Tucked away on Thames Street in Bristol, with a beautiful view of the harbor across the street, lies Hourglass Brasserie. As the second half of the name would suggest, it’s French, and when you enter the elegant dining room full of dark wood tables and high back, cream-colored suede chairs, you are certainly reminded of the relaxed, upscale setting a French brasserie is supposed to project. The first half of the restaurant’s name is extended into the décor with a large hourglass on a table by the entrance, the flowing red sand reminiscent of a little of paprika or cayenne or another fine red spice. On each table sits an engraved hourglass. There’s a small bar to the right and the room is lined with vintage French beverage posters for vermouth, absinthe and the like. Overall, it’s a very inviting space.
It seemed appropriate to start the evening with something off the wine list, especially since it grabbed me at first glance. I’ve gotten so used to seeing the same wines on so many local wine lists – a tribute to the wine salespeople in the area, but a bit boring for the consumer. The list at Hourglass wasn’t expansive, about 40 or so bottles in all, but there was some good variety from many regions around the world. I didn’t intend on sticking to France, even in a brasserie, but I love Cru Beaujolais and knew the 2009 Georges Duboeuf Fleurie would work well with the range of dishes we were going to order. The list was nicely priced, too, with the added feature that any wine by the glass could be had by the bottle for only $28.
The meal began with some very good light, crumbly focaccia and we were served an amuse bouche of red pepper gazpacho with basil oil and basil chip. As soon as the small cups of soup were set down in front of us we could smell the bell pepper. Coupled with the basil oil, this made for a very aromatic few sips of the bright red soup.
My wife and I couldn’t decide on which appetizers, soups and salads to split and in the interest of the review we decided on getting one of each. I first tried the Hay-Smoked Scallops ($12) with garlic and anchovy relish, garden greens and lemon dressing. The scallops were perfectly cooked, but the standout for me was the garlic and anchovy relish. It was like a salad dressing on flavor overload without overpowering the scallops. The taste of the two main ingredients lingered on my palate in a very good way.
I had to try the Lobster Bisque ($8) with sweet poached lobster knuckle, mascarpone, vanilla bean and tomalley dust. It just sounded so good and the combination of mascarpone and vanilla bean was almost like a little kick of vanilla ice cream. There was much more sweetness in the dish than I was expecting, but it was nicely countered by the briny richness of the bisque. The Beet Salad ($10) with whipped goat cheese, raspberry leather, orange supremes and hazelnut vinaigrette was a big wow of a salad and might have been the favorite of my both myself and my wife. I love raspberries and this salad didn’t disappoint on that front. The beets were excellent and the vinaigrette tied everything together very well.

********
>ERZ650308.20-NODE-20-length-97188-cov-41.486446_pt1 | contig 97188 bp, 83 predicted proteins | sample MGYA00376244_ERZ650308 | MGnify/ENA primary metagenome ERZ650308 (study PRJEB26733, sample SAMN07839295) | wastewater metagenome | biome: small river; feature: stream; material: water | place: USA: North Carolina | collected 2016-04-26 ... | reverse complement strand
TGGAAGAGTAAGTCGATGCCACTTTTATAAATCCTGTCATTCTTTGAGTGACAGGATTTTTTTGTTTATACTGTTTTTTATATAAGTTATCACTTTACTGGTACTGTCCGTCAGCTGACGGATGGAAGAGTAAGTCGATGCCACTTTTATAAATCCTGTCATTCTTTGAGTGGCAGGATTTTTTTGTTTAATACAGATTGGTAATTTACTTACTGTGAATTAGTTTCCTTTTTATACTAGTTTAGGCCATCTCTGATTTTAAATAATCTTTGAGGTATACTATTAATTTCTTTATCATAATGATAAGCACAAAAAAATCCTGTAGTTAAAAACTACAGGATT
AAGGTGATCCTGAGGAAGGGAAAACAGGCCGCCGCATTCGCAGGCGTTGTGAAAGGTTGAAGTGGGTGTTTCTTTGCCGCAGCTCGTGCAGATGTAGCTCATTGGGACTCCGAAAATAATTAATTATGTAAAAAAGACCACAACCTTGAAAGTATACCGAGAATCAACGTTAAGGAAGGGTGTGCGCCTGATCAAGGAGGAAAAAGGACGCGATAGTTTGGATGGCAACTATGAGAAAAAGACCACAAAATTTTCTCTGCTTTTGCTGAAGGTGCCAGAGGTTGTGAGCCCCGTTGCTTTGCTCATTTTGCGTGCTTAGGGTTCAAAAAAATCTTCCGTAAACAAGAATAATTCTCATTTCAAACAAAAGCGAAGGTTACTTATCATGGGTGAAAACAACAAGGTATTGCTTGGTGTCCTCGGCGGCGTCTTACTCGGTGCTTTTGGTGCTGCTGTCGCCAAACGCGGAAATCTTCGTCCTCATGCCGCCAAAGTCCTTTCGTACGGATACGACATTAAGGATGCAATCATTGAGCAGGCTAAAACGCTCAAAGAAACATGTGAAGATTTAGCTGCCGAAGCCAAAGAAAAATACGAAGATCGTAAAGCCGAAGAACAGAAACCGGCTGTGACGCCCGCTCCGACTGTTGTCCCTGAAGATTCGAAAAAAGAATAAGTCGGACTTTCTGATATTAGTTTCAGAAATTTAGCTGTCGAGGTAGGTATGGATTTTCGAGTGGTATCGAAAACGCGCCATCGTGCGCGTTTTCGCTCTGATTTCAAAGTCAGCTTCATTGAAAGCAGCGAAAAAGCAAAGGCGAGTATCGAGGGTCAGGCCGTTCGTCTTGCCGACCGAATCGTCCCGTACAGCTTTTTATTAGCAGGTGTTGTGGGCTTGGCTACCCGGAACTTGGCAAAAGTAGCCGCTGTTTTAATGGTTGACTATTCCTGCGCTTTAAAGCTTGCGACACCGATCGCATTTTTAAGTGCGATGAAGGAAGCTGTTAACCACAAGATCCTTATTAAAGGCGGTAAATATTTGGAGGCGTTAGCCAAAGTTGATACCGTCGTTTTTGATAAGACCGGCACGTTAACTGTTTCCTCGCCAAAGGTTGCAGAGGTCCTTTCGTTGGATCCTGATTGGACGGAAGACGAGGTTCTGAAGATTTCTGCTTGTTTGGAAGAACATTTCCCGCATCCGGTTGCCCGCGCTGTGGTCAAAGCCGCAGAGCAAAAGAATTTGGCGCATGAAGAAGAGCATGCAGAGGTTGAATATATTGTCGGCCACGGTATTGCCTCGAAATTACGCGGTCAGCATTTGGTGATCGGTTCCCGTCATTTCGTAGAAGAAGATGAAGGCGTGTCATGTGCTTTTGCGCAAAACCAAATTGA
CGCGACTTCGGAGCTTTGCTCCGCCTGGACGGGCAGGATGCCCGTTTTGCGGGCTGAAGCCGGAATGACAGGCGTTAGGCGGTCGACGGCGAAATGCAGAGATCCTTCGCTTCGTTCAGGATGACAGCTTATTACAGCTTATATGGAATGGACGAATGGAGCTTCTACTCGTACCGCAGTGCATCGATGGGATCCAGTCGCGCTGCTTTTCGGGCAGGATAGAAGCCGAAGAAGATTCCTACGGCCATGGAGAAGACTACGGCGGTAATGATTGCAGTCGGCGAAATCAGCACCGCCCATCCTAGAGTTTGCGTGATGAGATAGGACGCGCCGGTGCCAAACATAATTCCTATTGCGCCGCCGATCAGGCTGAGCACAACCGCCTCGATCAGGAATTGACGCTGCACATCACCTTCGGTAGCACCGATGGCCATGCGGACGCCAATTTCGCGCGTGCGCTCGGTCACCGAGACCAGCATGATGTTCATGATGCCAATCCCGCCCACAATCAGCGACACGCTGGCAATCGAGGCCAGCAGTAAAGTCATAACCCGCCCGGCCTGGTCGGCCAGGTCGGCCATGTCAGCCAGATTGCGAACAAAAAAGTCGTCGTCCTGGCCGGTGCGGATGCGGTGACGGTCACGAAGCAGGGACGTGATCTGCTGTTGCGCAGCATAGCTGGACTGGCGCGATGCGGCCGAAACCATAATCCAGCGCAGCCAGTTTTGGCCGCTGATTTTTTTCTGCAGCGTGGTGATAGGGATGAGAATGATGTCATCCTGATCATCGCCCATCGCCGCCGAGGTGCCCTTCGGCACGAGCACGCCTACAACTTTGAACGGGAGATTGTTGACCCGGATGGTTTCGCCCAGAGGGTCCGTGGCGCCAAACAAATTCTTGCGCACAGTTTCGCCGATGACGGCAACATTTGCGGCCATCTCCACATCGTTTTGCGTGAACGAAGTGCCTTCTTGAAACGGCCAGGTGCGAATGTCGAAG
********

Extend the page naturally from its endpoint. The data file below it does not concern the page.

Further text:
After the first course, we were brought a watermelon consomme as a palate cleanser. It was well seasoned so that it wasn’t just a sip of watermelon. For dinner I had the Rump Of Lamb “Cuit Sous Vide” ($26) with chickpea polenta, goat cheese panna cotta, harissa, olive oil poached tomatoes and cumin jus. My wife ordered the Spring Pea Risotto ($18) with edamame, lima beans, crispy arugula, truffle essence and parmesan foam. The risotto was light – much lighter than I expected for such a traditionally creamy dish. All of the green items in it made for a great combination and as vegetarian entrées go, I would be more than happy to eat meatless if that was my choice. But I went with the meat and was very glad I did.
The lamb dish was a standout, with lamb presented two different ways alongside a plate just loaded with some ingenious accompaniments. Lamb leg was served as a compressed rectangle of meat, underneath the chickpea polenta with seared lamb on top. That polenta had almost a hummus taste to it, but yet still came across as a traditional Italian polenta. The harissa and cumin jus brought out the feel of the Mediterranean and the goat cheese panna cotta was a rich, delicious kick.
For dessert we had a traditional crème brûlée, which came with a non-traditional side of plum compote. Our first thought was crème brûlée doesn’t need anything added to it, but then we tried the compote and proceeded to wipe it out. The evening was capped with another treat from the kitchen – lemon madeleines, which were excellently baked.
Hourglass Brasserie served us a wonderful meal with great wine surrounded by a very enjoyable atmosphere. It’s well recommended for a fine dining experience in the East Bay.
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